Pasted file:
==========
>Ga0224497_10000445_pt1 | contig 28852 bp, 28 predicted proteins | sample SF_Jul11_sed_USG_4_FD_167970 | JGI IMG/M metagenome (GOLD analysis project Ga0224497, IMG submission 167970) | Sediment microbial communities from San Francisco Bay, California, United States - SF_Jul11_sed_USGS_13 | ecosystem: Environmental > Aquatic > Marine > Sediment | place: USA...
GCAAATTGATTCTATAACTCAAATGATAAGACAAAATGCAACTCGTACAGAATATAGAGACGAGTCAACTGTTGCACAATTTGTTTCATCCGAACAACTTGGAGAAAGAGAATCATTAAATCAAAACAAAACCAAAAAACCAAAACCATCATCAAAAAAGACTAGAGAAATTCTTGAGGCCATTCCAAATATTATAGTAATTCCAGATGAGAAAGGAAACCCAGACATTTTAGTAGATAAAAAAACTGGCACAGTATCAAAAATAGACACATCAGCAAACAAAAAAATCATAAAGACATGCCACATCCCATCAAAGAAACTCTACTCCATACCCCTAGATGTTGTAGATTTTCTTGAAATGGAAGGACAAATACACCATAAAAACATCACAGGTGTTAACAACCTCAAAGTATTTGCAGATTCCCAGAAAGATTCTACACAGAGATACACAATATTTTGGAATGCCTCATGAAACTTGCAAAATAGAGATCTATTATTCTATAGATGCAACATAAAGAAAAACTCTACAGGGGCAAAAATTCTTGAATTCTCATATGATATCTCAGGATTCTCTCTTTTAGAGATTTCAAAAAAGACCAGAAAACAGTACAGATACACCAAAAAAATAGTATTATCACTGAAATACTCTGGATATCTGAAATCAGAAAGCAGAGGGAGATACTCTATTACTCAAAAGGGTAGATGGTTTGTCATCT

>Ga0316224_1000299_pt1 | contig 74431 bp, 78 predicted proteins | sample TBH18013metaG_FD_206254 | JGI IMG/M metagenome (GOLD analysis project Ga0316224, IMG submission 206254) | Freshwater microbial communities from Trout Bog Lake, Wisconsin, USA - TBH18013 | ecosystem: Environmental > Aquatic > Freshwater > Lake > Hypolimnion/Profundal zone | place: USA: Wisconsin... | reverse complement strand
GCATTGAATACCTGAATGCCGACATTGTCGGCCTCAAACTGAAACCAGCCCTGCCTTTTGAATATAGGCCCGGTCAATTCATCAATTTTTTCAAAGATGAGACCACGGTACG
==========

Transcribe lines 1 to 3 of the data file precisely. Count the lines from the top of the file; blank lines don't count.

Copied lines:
>Ga0224497_10000445_pt1 | contig 28852 bp, 28 predicted proteins | sample SF_Jul11_sed_USG_4_FD_167970 | JGI IMG/M metagenome (GOLD analysis project Ga0224497, IMG submission 167970) | Sediment microbial communities from San Francisco Bay, California, United States - SF_Jul11_sed_USGS_13 | ecosystem: Environmental > Aquatic > Marine > Sediment | place: USA...
GCAAATTGATTCTATAACTCAAATGATAAGACAAAATGCAACTCGTACAGAATATAGAGACGAGTCAACTGTTGCACAATTTGTTTCATCCGAACAACTTGGAGAAAGAGAATCATTAAATCAAAACAAAACCAAAAAACCAAAACCATCATCAAAAAAGACTAGAGAAATTCTTGAGGCCATTCCAAATATTATAGTAATTCCAGATGAGAAAGGAAACCCAGACATTTTAGTAGATAAAAAAACTGGCACAGTATCAAAAATAGACACATCAGCAAACAAAAAAATCATAAAGACATGCCACATCCCATCAAAGAAACTCTACTCCATACCCCTAGATGTTGTAGATTTTCTTGAAATGGAAGGACAAATACACCATAAAAACATCACAGGTGTTAACAACCTCAAAGTATTTGCAGATTCCCAGAAAGATTCTACACAGAGATACACAATATTTTGGAATGCCTCATGAAACTTGCAAAATAGAGATCTATTATTCTATAGATGCAACATAAAGAAAAACTCTACAGGGGCAAAAATTCTTGAATTCTCATATGATATCTCAGGATTCTCTCTTTTAGAGATTTCAAAAAAGACCAGAAAACAGTACAGATACACCAAAAAAATAGTATTATCACTGAAATACTCTGGATATCTGAAATCAGAAAGCAGAGGGAGATACTCTATTACTCAAAAGGGTAGATGGTTTGTCATCT

>Ga0316224_1000299_pt1 | contig 74431 bp, 78 predicted proteins | sample TBH18013metaG_FD_206254 | JGI IMG/M metagenome (GOLD analysis project Ga0316224, IMG submission 206254) | Freshwater microbial communities from Trout Bog Lake, Wisconsin, USA - TBH18013 | ecosystem: Environmental > Aquatic > Freshwater > Lake > Hypolimnion/Profundal zone | place: USA: Wisconsin... | reverse complement strand